West Indies cricket great David Murray dead at 72
MUMBAI/LONDON (Reuters) – David Murray, considered by some the godfather of test cricket, died after an illness at age 72, his family said on Tuesday.
The former Australia captain spent nearly three decades in England and Australia, captaining his country in 47 Tests, 19 One-Day Internationals (ODIs) and a record 15 One-Day International Tri-Series matches.
He was most successful in his final years as a Test captain, with his teams taking the most wins with 14 during the 1996 World Cup.
“There are no words and can only be expressed with the deepest heartfelt sorrow,” his family said in a statement on the family’s website.
Murray was born in Melbourne in 1941. His father was a missionary before emigrating with his family to England in 1932.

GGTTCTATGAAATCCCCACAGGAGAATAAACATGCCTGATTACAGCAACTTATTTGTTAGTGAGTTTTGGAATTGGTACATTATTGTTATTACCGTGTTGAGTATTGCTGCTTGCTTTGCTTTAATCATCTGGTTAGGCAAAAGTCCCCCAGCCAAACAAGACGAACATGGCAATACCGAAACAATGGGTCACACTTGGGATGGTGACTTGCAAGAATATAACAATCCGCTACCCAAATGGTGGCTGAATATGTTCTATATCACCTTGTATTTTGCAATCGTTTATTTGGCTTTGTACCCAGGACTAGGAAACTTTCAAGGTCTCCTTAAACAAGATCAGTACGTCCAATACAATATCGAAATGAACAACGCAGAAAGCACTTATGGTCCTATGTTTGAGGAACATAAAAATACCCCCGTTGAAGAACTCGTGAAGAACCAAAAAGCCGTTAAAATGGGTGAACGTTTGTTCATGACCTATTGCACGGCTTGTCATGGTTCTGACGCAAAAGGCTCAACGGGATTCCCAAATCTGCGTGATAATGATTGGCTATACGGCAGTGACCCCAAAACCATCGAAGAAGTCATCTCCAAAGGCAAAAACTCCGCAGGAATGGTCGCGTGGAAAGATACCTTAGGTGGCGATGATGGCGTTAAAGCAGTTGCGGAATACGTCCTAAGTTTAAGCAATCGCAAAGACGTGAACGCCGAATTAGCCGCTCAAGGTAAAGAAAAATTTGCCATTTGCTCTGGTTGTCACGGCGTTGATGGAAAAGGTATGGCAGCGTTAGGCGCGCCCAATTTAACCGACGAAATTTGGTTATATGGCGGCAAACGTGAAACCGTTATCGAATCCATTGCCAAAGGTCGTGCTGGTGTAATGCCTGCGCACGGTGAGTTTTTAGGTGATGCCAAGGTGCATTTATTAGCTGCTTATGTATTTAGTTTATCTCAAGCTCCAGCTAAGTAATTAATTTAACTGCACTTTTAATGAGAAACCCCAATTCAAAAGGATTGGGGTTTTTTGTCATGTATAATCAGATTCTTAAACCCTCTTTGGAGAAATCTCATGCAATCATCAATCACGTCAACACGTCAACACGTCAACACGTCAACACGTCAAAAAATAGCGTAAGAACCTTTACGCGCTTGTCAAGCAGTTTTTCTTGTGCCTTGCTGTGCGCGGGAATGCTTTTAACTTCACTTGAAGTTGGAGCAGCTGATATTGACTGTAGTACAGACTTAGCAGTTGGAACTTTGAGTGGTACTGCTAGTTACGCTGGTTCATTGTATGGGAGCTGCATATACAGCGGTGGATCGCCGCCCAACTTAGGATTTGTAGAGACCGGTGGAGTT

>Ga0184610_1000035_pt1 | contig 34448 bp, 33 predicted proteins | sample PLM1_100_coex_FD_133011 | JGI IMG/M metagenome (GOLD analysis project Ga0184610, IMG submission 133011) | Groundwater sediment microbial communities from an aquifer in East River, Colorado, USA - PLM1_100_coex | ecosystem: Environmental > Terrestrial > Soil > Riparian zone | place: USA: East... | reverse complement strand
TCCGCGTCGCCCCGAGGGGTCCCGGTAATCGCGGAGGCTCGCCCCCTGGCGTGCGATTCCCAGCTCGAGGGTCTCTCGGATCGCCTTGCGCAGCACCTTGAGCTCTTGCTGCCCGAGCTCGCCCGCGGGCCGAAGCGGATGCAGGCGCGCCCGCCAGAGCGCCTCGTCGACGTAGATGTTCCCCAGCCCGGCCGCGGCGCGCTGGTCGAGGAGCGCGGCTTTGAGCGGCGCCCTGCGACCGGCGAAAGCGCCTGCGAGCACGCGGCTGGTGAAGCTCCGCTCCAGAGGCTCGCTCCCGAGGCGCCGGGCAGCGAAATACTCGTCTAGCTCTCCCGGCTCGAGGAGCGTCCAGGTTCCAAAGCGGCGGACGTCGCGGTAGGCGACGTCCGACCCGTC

He made his Test debut for Australia as a 20-year-old in his first season of the 1951-52 season against England. He played 33 Tests for Australia before he retired in 1977.
He then returned to his native country where he played three years in the Indian Premier League on the team he and his brother had captained from 1954 to 1958.
Murray then became a Test regular with the Australian team in the South African series in 1958-59 and made the Australian team for the 1966 World Cup, the first World Cup to have matches played in India instead of South Africa.
He had two Test centuries, including one against England in 1969, and was named man of the series for the series by Wisden for his role in batting the most with a total of 282.
He then took a break from the game, going on to join English county side Kent as an assistant coach to the England women’s team, and finally becoming the club captain before being appointed England team coach.
Murray also toured the West Indies with the Australia women’s team as part of a women’s tour of India and Pakistan in the 1970s. He and his wife are the parents of four daughters, two of whom became accomplished cricketers.
“He really enjoyed cricket and